Published Online: January 4, 2010
Published in Print: January 6, 2010, as Race to Top Viewed as Template for ESEA

'Race to Top' Viewed as Template for a New ESEA

Design Principles for State Competition Signal Administration's Priorities

Educators hoping for a glimpse at the next rendition of the Elementary and Secondary Education Act may want to take a close look at the rules for the Race to the Top program, which pushes states to adopt education redesign principles that federal officials say are likely to be the cornerstone of the Obama administration’s plans for a new ESEA.

The $4 billion Race to the Top competition, created under the American Recovery and Reinvestment Act, aims to reward states for making progress on a series of redesign “assurances,” including turning around low-performing schools, improving teacher quality and distribution, bolstering state data systems, and improving the use of data and assessments.

Those themes are likely to inform the U.S. Department of Education’s plans for reauthorization of the ESEA, of which the 8-year-old No Child Left Behind Act is the most recent iteration, said Carmel Martin, the department’s assistant secretary for planning, evaluation, and policy development, in an interview with Education Week reporters late last year.

Duncan on ESEA Reauthorization

U.S. Secretary of Education Arne Duncan discusses the reauthorization of the Elementary and Secondary Education Act during an interview with staff writers from Education Week on November 30, 2009, in Bethesda, Md.
—Video by Charlie Borst/Education Week

“I think some of our big-picture goals are, first, to carry through the reform agenda that we see in Race to the Top and other [recovery act] programs, to carry that forward through ESEA,” said Ms. Martin, one of the officials who have been tapped to lead the department’s effort on renewing the main federal law in precollegiate education.

The guidelines for the Race to the Top Fund’s competitive-grant program, which were made final in November, give insight into just which policies the administration would like states and districts to adapt to help advance the four principles.

The list comes complete with a 500-point system explaining just how much each move will bolster a state’s application.

States can give themselves an edge in the competition by encouraging proliferation of high-quality charter schools, measuring student progress through comprehensive data systems, and compensating and promoting educators at least partly on the basis of student performance, among other policies.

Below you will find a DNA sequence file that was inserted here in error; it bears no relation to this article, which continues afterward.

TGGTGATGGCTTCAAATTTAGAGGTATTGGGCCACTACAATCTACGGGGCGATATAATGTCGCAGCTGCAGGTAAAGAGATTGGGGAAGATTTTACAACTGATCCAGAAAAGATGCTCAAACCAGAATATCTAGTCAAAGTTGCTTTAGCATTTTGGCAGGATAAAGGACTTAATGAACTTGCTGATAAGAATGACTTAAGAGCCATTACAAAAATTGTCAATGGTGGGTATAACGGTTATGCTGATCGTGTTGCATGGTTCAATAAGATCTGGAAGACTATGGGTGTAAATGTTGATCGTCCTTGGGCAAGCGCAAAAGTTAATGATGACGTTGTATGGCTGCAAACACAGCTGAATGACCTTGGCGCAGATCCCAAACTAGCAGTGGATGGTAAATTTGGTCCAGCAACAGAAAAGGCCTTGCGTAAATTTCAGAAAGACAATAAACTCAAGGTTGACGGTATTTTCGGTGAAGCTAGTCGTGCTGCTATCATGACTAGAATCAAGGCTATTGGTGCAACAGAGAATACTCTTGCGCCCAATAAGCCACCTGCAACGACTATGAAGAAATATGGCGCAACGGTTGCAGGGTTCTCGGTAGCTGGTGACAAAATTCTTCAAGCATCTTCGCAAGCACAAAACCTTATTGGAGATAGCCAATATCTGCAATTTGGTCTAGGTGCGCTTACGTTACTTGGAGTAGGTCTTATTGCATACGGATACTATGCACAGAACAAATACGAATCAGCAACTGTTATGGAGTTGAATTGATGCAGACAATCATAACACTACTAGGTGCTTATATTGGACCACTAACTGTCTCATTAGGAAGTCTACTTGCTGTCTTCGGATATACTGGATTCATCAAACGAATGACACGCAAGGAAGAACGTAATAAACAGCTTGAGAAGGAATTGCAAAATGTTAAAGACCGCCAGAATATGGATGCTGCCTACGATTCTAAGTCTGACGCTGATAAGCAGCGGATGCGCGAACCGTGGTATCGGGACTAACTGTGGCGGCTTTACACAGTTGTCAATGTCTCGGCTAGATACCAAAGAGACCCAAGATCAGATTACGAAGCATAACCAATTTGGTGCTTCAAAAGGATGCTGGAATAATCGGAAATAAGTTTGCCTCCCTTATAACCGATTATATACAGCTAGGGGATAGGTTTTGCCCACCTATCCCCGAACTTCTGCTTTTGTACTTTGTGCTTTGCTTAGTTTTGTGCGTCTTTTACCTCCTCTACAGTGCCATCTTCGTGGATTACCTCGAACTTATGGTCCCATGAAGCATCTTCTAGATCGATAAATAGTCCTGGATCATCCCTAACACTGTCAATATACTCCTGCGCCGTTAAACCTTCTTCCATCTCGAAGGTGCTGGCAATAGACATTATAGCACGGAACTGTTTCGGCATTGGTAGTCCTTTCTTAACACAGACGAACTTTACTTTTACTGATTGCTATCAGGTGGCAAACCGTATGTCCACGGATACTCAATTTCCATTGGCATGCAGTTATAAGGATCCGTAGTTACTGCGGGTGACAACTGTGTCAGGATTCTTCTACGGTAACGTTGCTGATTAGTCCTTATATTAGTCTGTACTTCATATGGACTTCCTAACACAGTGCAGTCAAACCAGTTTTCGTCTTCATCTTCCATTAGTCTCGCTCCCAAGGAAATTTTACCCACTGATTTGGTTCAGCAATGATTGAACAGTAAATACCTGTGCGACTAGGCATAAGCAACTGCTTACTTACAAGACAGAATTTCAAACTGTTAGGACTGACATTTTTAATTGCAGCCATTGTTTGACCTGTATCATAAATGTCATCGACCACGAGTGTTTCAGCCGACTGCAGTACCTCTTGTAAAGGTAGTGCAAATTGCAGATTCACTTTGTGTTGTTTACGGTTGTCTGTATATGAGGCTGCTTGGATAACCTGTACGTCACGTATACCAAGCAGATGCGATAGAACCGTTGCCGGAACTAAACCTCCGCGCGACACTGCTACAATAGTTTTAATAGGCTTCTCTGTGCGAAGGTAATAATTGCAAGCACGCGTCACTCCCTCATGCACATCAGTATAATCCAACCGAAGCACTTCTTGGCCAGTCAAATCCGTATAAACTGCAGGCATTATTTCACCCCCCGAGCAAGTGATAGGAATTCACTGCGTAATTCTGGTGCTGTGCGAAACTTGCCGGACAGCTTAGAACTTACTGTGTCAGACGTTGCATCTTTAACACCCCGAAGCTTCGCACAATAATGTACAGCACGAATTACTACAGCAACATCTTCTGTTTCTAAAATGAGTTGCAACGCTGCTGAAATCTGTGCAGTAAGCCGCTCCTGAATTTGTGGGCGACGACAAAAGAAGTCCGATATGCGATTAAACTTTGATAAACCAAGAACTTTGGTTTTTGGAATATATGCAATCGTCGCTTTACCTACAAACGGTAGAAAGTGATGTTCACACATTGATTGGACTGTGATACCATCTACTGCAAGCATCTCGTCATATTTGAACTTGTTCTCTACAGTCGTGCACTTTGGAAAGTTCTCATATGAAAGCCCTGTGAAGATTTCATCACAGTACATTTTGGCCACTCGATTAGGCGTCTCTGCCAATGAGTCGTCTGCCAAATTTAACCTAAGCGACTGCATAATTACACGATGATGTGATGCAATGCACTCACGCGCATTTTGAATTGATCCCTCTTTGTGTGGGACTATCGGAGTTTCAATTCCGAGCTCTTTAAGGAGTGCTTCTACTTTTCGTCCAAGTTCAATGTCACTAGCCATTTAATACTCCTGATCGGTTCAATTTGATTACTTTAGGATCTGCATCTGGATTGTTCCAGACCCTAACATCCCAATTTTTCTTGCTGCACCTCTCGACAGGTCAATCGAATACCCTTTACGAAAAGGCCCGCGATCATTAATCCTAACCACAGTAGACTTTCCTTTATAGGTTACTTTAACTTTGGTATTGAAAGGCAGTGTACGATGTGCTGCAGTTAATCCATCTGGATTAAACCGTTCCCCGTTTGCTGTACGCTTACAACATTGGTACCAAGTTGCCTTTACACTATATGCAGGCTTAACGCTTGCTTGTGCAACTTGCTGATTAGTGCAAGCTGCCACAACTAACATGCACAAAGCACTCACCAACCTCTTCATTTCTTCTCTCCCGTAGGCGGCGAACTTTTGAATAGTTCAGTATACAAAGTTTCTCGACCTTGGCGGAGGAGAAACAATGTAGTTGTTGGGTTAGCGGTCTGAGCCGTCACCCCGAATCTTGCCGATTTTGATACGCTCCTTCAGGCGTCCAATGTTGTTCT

And states are considered ineligible for a slice of the Race to the Top funding if they have laws on the books that prohibit the linking of student-achievement data with teacher effectiveness. Such states arguably include New York and Nevada.

“Race to the Top has everything in it,” said Vic Klatt, who served as an aide to Republicans on the House education committee for 15 years and is now a lobbyist with Van Scoyoc Associates in Washington. “There’s no program quite like it. It encompasses pretty much the whole Obama administration agenda.”

Competitive Considerations

To continue to encourage states and districts to embrace certain education improvement practices

Familiar Themes

Education advocates in Washington are betting that the upcoming reauthorization of the Elementary and Secondary Education Act will incorporate these “four assurances” of education improvement efforts demanded of states hoping to tap economic-stimulus aid to stabilize their budgets or to win some of the $4 billion in Race to the Top Fund grants.

• Turning around the lowest-performing schools.

• Bolstering state data systems in order to link K-12 systems with early learning, higher education, workforce, social services, and other state data.

• Improving teacher quality and the distribution of effective teachers.

• Strengthening standards and assessments.

after the Race to the Top money has been spent, the Education Department could urge Congress to create new incentive programs under the ESEA reauthorization, or boost authorized funding levels for existing ones, said Andrew Smarick, a former department official under Secretary Margaret Spellings and an adjunct fellow at the American Enterprise Institute in Washington.

For instance, to promote effective charter schools, the administration could raise the authorization level for charter school grants, which are governed under the ESEA, he suggested.

It is also possible that the administration could go further than simply using grant competitions to promote policies it favors and make adopting certain practices a contingency for receiving Title I aid for disadvantaged students, Mr. Smarick added.

That strategy could include asking districts to rework their teacher-tenure rules, he suggested. He said such a policy could be hard to enact, however, in part because of district-level collective bargaining agreements.